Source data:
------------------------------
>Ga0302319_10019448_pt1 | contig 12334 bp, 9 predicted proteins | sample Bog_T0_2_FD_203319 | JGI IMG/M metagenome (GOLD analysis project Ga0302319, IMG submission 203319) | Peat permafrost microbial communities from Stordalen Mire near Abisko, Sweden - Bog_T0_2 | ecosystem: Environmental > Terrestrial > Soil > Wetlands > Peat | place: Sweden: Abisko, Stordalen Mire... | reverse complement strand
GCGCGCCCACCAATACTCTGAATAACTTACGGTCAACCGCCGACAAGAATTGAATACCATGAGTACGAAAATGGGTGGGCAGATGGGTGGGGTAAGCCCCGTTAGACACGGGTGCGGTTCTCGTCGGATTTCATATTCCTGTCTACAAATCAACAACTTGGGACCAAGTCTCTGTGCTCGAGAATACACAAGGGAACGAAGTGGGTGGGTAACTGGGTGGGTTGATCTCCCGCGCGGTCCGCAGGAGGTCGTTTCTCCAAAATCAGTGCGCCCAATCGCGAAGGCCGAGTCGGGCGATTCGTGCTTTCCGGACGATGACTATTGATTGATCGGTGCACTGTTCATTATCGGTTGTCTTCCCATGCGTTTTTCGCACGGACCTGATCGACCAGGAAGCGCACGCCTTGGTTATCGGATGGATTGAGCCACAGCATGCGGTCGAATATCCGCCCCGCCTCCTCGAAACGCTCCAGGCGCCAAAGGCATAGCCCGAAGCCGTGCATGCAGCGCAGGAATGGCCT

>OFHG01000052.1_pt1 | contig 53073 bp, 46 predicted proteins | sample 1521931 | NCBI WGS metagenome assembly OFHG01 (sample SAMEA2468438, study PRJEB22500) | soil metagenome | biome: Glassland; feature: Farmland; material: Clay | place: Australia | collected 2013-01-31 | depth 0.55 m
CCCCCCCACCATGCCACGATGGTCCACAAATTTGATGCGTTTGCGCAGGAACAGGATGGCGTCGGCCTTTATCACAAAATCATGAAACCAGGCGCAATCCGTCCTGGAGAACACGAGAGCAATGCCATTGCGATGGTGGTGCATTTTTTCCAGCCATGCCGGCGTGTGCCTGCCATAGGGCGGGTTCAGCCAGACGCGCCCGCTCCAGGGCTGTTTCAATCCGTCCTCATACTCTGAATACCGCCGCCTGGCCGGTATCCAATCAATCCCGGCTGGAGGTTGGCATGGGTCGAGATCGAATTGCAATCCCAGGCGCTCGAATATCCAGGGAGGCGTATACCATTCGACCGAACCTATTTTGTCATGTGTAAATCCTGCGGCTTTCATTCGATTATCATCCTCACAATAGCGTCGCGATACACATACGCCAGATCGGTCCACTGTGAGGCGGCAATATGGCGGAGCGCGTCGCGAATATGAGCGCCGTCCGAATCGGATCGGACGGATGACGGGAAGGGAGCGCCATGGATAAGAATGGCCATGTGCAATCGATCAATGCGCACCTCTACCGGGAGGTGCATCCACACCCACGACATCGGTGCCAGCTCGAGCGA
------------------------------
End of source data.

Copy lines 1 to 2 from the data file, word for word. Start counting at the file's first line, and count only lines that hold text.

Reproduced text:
>Ga0302319_10019448_pt1 | contig 12334 bp, 9 predicted proteins | sample Bog_T0_2_FD_203319 | JGI IMG/M metagenome (GOLD analysis project Ga0302319, IMG submission 203319) | Peat permafrost microbial communities from Stordalen Mire near Abisko, Sweden - Bog_T0_2 | ecosystem: Environmental > Terrestrial > Soil > Wetlands > Peat | place: Sweden: Abisko, Stordalen Mire... | reverse complement strand
GCGCGCCCACCAATACTCTGAATAACTTACGGTCAACCGCCGACAAGAATTGAATACCATGAGTACGAAAATGGGTGGGCAGATGGGTGGGGTAAGCCCCGTTAGACACGGGTGCGGTTCTCGTCGGATTTCATATTCCTGTCTACAAATCAACAACTTGGGACCAAGTCTCTGTGCTCGAGAATACACAAGGGAACGAAGTGGGTGGGTAACTGGGTGGGTTGATCTCCCGCGCGGTCCGCAGGAGGTCGTTTCTCCAAAATCAGTGCGCCCAATCGCGAAGGCCGAGTCGGGCGATTCGTGCTTTCCGGACGATGACTATTGATTGATCGGTGCACTGTTCATTATCGGTTGTCTTCCCATGCGTTTTTCGCACGGACCTGATCGACCAGGAAGCGCACGCCTTGGTTATCGGATGGATTGAGCCACAGCATGCGGTCGAATATCCGCCCCGCCTCCTCGAAACGCTCCAGGCGCCAAAGGCATAGCCCGAAGCCGTGCATGCAGCGCAGGAATGGCCT